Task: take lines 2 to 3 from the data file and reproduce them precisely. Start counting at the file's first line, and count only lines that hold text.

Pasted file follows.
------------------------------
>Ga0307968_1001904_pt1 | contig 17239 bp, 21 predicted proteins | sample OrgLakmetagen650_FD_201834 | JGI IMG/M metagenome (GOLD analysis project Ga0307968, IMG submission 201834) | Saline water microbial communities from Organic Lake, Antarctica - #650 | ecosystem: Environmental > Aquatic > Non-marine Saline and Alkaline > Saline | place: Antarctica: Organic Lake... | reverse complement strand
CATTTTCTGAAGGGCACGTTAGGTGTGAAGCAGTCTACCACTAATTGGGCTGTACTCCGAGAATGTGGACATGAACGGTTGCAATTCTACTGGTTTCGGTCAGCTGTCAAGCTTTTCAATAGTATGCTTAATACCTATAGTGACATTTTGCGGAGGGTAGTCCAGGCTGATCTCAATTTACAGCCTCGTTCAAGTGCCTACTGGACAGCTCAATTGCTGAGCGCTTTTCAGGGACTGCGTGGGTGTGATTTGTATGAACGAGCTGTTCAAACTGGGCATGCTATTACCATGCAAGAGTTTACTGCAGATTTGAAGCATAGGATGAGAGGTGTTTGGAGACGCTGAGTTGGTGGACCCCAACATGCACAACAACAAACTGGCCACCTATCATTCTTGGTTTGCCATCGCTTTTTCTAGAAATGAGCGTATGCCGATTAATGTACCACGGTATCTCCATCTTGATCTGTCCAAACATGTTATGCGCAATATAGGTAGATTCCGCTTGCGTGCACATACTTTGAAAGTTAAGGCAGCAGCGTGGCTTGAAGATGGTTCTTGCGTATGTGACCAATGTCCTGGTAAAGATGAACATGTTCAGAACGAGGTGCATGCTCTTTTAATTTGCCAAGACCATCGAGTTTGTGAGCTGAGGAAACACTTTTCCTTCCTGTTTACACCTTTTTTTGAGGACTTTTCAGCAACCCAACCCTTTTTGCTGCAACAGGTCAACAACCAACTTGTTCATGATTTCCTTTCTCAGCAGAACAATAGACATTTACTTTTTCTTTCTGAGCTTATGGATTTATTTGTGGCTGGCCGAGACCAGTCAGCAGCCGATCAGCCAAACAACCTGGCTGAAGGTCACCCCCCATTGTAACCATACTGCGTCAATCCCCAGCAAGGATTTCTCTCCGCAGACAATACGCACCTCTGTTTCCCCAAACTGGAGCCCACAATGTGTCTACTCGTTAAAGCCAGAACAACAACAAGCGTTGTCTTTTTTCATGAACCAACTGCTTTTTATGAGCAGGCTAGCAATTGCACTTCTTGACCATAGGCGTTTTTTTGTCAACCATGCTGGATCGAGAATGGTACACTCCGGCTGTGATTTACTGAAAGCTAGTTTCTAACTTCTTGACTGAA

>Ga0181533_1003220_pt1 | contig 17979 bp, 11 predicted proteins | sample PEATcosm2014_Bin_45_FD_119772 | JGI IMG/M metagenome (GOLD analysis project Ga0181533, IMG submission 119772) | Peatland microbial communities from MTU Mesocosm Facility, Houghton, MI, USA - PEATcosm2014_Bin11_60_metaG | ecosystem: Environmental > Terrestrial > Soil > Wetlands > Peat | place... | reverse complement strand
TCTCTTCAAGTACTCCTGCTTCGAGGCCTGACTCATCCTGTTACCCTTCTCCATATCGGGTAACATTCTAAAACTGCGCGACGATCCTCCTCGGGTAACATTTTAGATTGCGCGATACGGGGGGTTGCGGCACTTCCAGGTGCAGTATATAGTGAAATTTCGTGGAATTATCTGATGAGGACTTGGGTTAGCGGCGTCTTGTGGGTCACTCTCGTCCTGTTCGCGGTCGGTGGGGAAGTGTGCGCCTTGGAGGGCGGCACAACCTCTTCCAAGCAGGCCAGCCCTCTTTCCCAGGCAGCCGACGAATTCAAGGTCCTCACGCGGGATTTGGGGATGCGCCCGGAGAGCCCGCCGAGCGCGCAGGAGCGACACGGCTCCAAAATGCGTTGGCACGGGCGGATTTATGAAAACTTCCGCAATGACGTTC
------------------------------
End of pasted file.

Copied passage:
CATTTTCTGAAGGGCACGTTAGGTGTGAAGCAGTCTACCACTAATTGGGCTGTACTCCGAGAATGTGGACATGAACGGTTGCAATTCTACTGGTTTCGGTCAGCTGTCAAGCTTTTCAATAGTATGCTTAATACCTATAGTGACATTTTGCGGAGGGTAGTCCAGGCTGATCTCAATTTACAGCCTCGTTCAAGTGCCTACTGGACAGCTCAATTGCTGAGCGCTTTTCAGGGACTGCGTGGGTGTGATTTGTATGAACGAGCTGTTCAAACTGGGCATGCTATTACCATGCAAGAGTTTACTGCAGATTTGAAGCATAGGATGAGAGGTGTTTGGAGACGCTGAGTTGGTGGACCCCAACATGCACAACAACAAACTGGCCACCTATCATTCTTGGTTTGCCATCGCTTTTTCTAGAAATGAGCGTATGCCGATTAATGTACCACGGTATCTCCATCTTGATCTGTCCAAACATGTTATGCGCAATATAGGTAGATTCCGCTTGCGTGCACATACTTTGAAAGTTAAGGCAGCAGCGTGGCTTGAAGATGGTTCTTGCGTATGTGACCAATGTCCTGGTAAAGATGAACATGTTCAGAACGAGGTGCATGCTCTTTTAATTTGCCAAGACCATCGAGTTTGTGAGCTGAGGAAACACTTTTCCTTCCTGTTTACACCTTTTTTTGAGGACTTTTCAGCAACCCAACCCTTTTTGCTGCAACAGGTCAACAACCAACTTGTTCATGATTTCCTTTCTCAGCAGAACAATAGACATTTACTTTTTCTTTCTGAGCTTATGGATTTATTTGTGGCTGGCCGAGACCAGTCAGCAGCCGATCAGCCAAACAACCTGGCTGAAGGTCACCCCCCATTGTAACCATACTGCGTCAATCCCCAGCAAGGATTTCTCTCCGCAGACAATACGCACCTCTGTTTCCCCAAACTGGAGCCCACAATGTGTCTACTCGTTAAAGCCAGAACAACAACAAGCGTTGTCTTTTTTCATGAACCAACTGCTTTTTATGAGCAGGCTAGCAATTGCACTTCTTGACCATAGGCGTTTTTTTGTCAACCATGCTGGATCGAGAATGGTACACTCCGGCTGTGATTTACTGAAAGCTAGTTTCTAACTTCTTGACTGAA

>Ga0181533_1003220_pt1 | contig 17979 bp, 11 predicted proteins | sample PEATcosm2014_Bin_45_FD_119772 | JGI IMG/M metagenome (GOLD analysis project Ga0181533, IMG submission 119772) | Peatland microbial communities from MTU Mesocosm Facility, Houghton, MI, USA - PEATcosm2014_Bin11_60_metaG | ecosystem: Environmental > Terrestrial > Soil > Wetlands > Peat | place... | reverse complement strand